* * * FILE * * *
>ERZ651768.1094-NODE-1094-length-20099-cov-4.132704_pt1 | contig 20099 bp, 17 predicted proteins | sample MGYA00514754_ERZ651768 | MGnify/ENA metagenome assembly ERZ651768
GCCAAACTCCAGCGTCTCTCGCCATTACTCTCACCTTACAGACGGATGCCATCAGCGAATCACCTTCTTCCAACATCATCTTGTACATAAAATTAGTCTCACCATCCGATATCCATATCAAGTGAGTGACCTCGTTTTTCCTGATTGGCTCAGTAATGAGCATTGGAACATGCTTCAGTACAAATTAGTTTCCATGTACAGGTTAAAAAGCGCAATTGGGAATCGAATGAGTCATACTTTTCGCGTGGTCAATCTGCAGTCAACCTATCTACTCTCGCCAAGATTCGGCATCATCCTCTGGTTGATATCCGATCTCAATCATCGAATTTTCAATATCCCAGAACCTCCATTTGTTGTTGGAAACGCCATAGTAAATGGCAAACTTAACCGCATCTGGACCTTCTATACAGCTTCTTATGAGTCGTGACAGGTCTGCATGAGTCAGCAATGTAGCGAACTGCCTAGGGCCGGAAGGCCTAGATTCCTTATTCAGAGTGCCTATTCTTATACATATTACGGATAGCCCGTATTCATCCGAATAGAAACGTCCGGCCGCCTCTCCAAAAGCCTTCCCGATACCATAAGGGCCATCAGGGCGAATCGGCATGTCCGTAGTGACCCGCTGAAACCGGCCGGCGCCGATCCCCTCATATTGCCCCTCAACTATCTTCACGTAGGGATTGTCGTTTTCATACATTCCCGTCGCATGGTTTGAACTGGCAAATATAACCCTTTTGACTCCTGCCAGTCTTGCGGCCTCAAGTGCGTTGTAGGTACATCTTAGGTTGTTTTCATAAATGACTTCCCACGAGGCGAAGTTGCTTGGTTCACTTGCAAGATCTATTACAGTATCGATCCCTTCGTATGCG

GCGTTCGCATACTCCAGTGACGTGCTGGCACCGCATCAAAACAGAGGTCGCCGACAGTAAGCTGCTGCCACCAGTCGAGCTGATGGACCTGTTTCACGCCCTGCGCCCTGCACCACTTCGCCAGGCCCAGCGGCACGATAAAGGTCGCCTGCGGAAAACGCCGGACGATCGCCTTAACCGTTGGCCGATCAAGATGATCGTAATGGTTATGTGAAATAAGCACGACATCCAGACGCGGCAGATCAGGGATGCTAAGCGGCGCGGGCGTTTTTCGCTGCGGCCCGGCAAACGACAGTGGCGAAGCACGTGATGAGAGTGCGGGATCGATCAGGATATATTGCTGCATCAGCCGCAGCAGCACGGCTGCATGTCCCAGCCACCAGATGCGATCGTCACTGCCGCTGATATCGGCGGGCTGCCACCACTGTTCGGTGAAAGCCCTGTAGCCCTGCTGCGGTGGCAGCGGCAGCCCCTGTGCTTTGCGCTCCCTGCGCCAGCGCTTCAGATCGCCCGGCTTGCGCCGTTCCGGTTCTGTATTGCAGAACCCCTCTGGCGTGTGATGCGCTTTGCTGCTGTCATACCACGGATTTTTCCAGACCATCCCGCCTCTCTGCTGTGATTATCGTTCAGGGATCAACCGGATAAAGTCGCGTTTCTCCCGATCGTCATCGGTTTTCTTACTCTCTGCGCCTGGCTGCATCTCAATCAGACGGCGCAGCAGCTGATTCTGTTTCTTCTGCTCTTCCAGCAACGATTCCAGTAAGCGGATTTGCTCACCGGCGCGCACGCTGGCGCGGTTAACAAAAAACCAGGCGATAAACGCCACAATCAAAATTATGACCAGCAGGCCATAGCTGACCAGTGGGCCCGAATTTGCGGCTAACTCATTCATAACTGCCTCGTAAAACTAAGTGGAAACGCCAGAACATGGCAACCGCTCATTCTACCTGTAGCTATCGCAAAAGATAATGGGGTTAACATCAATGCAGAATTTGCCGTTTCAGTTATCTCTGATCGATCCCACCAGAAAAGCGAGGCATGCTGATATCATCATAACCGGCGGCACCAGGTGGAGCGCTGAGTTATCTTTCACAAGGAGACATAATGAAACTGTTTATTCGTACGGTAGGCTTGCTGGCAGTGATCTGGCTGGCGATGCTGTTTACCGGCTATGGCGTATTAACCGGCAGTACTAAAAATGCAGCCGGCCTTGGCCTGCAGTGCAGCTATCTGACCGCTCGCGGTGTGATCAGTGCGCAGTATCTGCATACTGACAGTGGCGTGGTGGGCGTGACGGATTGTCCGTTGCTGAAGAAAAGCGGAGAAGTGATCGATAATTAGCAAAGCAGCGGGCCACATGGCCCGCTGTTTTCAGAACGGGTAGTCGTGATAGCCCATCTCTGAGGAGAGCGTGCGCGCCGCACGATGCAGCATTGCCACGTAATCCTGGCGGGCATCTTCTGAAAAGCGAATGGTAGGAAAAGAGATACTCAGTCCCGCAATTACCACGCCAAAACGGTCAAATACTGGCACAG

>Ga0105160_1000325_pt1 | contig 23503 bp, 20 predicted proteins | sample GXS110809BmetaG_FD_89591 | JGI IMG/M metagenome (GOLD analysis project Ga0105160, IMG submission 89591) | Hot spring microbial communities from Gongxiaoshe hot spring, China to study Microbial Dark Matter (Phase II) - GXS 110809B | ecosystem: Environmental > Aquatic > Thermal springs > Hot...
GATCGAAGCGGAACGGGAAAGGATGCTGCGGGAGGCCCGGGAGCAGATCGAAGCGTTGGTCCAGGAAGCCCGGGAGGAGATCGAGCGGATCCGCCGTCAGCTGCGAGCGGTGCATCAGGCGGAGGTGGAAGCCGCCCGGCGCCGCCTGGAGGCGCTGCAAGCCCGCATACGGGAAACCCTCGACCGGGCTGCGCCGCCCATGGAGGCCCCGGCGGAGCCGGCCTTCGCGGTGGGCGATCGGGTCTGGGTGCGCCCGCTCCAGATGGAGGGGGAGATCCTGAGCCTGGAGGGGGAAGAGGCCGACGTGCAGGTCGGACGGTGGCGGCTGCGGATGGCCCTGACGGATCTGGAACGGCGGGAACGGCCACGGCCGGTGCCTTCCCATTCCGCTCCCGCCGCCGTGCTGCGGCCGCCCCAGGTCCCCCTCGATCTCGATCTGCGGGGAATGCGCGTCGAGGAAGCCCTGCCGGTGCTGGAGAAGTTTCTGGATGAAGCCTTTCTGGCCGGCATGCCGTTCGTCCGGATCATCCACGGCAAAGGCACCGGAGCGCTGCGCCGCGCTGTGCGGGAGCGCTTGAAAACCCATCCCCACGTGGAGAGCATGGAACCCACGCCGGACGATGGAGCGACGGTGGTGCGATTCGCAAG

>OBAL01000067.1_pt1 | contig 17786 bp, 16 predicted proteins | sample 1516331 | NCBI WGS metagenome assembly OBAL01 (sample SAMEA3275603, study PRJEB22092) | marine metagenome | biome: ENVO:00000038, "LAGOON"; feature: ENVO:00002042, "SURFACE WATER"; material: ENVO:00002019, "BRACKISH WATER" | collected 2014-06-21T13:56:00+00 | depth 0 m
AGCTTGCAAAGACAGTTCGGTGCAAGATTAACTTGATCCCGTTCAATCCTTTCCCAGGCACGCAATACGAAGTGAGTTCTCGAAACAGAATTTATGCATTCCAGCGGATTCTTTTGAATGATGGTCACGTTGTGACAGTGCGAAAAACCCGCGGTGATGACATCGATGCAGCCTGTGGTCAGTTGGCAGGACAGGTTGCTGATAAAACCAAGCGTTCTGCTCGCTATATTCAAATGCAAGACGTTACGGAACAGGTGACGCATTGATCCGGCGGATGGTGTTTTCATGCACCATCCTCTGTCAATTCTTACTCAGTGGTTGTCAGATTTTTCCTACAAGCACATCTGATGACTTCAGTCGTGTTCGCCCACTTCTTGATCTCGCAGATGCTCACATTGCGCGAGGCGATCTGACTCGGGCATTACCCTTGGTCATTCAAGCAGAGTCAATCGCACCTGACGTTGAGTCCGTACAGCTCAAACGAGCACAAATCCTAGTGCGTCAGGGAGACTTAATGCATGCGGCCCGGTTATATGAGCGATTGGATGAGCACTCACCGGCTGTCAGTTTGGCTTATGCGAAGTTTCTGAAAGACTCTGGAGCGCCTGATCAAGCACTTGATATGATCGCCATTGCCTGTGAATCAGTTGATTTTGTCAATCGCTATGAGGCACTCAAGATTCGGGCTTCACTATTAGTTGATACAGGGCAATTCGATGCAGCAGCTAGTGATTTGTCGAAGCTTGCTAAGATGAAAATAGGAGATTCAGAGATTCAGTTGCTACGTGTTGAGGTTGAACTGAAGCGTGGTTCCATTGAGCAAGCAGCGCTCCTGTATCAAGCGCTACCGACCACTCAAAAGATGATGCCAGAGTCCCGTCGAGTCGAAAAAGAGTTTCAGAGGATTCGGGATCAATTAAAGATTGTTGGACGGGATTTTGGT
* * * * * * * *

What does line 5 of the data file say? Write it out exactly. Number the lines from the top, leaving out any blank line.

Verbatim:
GATCGAAGCGGAACGGGAAAGGATGCTGCGGGAGGCCCGGGAGCAGATCGAAGCGTTGGTCCAGGAAGCCCGGGAGGAGATCGAGCGGATCCGCCGTCAGCTGCGAGCGGTGCATCAGGCGGAGGTGGAAGCCGCCCGGCGCCGCCTGGAGGCGCTGCAAGCCCGCATACGGGAAACCCTCGACCGGGCTGCGCCGCCCATGGAGGCCCCGGCGGAGCCGGCCTTCGCGGTGGGCGATCGGGTCTGGGTGCGCCCGCTCCAGATGGAGGGGGAGATCCTGAGCCTGGAGGGGGAAGAGGCCGACGTGCAGGTCGGACGGTGGCGGCTGCGGATGGCCCTGACGGATCTGGAACGGCGGGAACGGCCACGGCCGGTGCCTTCCCATTCCGCTCCCGCCGCCGTGCTGCGGCCGCCCCAGGTCCCCCTCGATCTCGATCTGCGGGGAATGCGCGTCGAGGAAGCCCTGCCGGTGCTGGAGAAGTTTCTGGATGAAGCCTTTCTGGCCGGCATGCCGTTCGTCCGGATCATCCACGGCAAAGGCACCGGAGCGCTGCGCCGCGCTGTGCGGGAGCGCTTGAAAACCCATCCCCACGTGGAGAGCATGGAACCCACGCCGGACGATGGAGCGACGGTGGTGCGATTCGCAAG